… be peaceable, gentle, showing every consideration for all men. For we also once were foolish ourselves, disobedient, deceived, enslaved to various lusts and pleasures, spending our life in malice and envy, hateful, hating one another. But when the kindness of God our Saviour and His love for mankind appeared, He saved us, not on the basis of deeds which we have done in righteousness, but according to His mercy — Titus 3:2-5

The Gospel’s exhortation for practicing kindness, compassion, and tolerance is not based on some humanitarian spirit of benevolence. Rather, it is based on the stunning mercy of God towards sinners who are deserving of only wrath and condemnation. In other words, when we are confronted by the shocking intensity of God’s eternal love for us despite the depth and severity of our own depravity, that becomes our motivation for extending sacrificial love towards others. We love, not only because He first loved us (1 John 4:19); we love because even when we were enemies of God Christ died for us (Romans 5:8,10). Clearly, our ability to be channels through which God's love flows to the world depends on us having a right view of just how unworthy we are to be the recipients of His infinite love.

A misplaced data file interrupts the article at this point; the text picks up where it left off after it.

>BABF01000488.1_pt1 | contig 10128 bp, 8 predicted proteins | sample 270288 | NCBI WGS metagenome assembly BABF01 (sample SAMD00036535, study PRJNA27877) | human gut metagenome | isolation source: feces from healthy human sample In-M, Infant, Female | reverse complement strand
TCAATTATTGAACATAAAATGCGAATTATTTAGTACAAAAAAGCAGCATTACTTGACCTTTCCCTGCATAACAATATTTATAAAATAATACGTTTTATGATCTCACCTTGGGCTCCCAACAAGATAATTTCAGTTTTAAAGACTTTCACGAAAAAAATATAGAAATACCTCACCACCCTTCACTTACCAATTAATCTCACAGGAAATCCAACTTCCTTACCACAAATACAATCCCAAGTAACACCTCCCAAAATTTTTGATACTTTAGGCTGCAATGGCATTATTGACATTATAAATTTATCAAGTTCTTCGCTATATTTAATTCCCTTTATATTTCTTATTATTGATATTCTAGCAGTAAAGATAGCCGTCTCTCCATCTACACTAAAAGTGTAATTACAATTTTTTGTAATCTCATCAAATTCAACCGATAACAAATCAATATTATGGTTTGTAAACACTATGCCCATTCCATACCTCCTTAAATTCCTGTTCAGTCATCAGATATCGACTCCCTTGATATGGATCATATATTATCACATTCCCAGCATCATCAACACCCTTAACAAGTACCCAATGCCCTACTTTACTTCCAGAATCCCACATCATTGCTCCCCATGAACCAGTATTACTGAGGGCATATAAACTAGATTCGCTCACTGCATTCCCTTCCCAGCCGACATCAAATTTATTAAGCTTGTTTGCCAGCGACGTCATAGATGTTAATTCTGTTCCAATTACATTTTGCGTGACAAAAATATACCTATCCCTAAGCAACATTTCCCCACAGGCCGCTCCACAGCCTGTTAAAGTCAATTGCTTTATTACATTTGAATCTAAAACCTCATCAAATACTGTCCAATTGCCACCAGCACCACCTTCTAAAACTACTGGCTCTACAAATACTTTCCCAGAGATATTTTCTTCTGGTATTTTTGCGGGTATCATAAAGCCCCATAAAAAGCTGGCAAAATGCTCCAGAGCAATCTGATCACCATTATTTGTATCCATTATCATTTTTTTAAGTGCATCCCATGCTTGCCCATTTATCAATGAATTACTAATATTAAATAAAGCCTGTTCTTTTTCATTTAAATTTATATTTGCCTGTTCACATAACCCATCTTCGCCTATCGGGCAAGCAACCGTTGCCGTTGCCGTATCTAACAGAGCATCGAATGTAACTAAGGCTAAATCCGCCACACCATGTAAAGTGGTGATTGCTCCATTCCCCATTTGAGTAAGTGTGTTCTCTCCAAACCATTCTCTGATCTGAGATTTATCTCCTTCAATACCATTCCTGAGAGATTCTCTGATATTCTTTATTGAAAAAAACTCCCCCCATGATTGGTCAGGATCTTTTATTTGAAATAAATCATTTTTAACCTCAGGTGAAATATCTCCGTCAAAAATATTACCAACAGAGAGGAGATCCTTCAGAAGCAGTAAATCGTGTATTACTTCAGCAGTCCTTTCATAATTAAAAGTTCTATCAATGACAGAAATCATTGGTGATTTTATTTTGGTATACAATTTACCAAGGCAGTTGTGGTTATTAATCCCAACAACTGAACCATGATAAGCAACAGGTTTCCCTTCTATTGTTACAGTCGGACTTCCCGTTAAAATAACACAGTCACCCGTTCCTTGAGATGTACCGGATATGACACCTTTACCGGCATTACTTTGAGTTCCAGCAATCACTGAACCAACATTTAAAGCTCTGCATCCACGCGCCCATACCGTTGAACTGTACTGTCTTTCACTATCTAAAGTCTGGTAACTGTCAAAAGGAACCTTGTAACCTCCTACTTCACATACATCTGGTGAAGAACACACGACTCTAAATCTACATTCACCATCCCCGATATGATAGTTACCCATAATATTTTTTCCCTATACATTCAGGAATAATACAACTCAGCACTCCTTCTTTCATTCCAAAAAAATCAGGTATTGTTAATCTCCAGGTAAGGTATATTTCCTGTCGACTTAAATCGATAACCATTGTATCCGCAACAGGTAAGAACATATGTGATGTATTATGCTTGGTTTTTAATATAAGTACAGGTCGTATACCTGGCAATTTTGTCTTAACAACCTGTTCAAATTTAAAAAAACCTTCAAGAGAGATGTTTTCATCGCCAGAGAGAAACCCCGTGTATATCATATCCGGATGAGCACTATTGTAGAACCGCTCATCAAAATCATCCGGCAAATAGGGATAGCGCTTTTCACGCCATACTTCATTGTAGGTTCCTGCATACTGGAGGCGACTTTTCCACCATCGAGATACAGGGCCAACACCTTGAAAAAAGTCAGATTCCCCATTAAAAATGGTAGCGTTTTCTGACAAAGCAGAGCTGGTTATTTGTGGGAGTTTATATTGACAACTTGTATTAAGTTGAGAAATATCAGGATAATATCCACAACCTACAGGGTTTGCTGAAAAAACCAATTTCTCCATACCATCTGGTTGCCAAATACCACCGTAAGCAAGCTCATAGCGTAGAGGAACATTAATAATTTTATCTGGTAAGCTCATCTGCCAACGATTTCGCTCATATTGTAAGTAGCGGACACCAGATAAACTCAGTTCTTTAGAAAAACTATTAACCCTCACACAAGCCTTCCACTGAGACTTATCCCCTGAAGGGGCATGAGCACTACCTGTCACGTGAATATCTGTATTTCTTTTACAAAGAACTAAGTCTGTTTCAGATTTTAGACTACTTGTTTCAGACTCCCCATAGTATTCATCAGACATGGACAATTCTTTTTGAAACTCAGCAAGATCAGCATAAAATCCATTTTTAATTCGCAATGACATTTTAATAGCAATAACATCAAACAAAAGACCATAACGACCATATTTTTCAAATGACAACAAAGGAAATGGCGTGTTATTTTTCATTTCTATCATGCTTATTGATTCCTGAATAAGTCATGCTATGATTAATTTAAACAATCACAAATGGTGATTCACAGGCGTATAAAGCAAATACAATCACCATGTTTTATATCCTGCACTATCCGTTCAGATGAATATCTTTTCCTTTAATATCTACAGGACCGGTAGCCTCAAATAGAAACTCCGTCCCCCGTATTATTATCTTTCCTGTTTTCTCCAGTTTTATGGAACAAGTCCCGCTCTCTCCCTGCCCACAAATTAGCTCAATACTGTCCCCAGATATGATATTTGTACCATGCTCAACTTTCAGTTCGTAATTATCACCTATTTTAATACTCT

Of course, in a world where narcissism is the stock in trade and self-esteem, the preferred currency, such feelings of unworthiness are anathema. Sadly, many churches have compromised with this spirit of the age and silenced all references to sin and guilt and condemnation. However, as those who have been redeemed by the precious blood of Christ, may we truly grasp that our only worth is in Christ. And may this newfound worth motivate us to bear witness to the love of Christ far and wide.

“Evangelism begins by sharing why you need Jesus.” — Wes Simmons

Contributed by Peter Rufus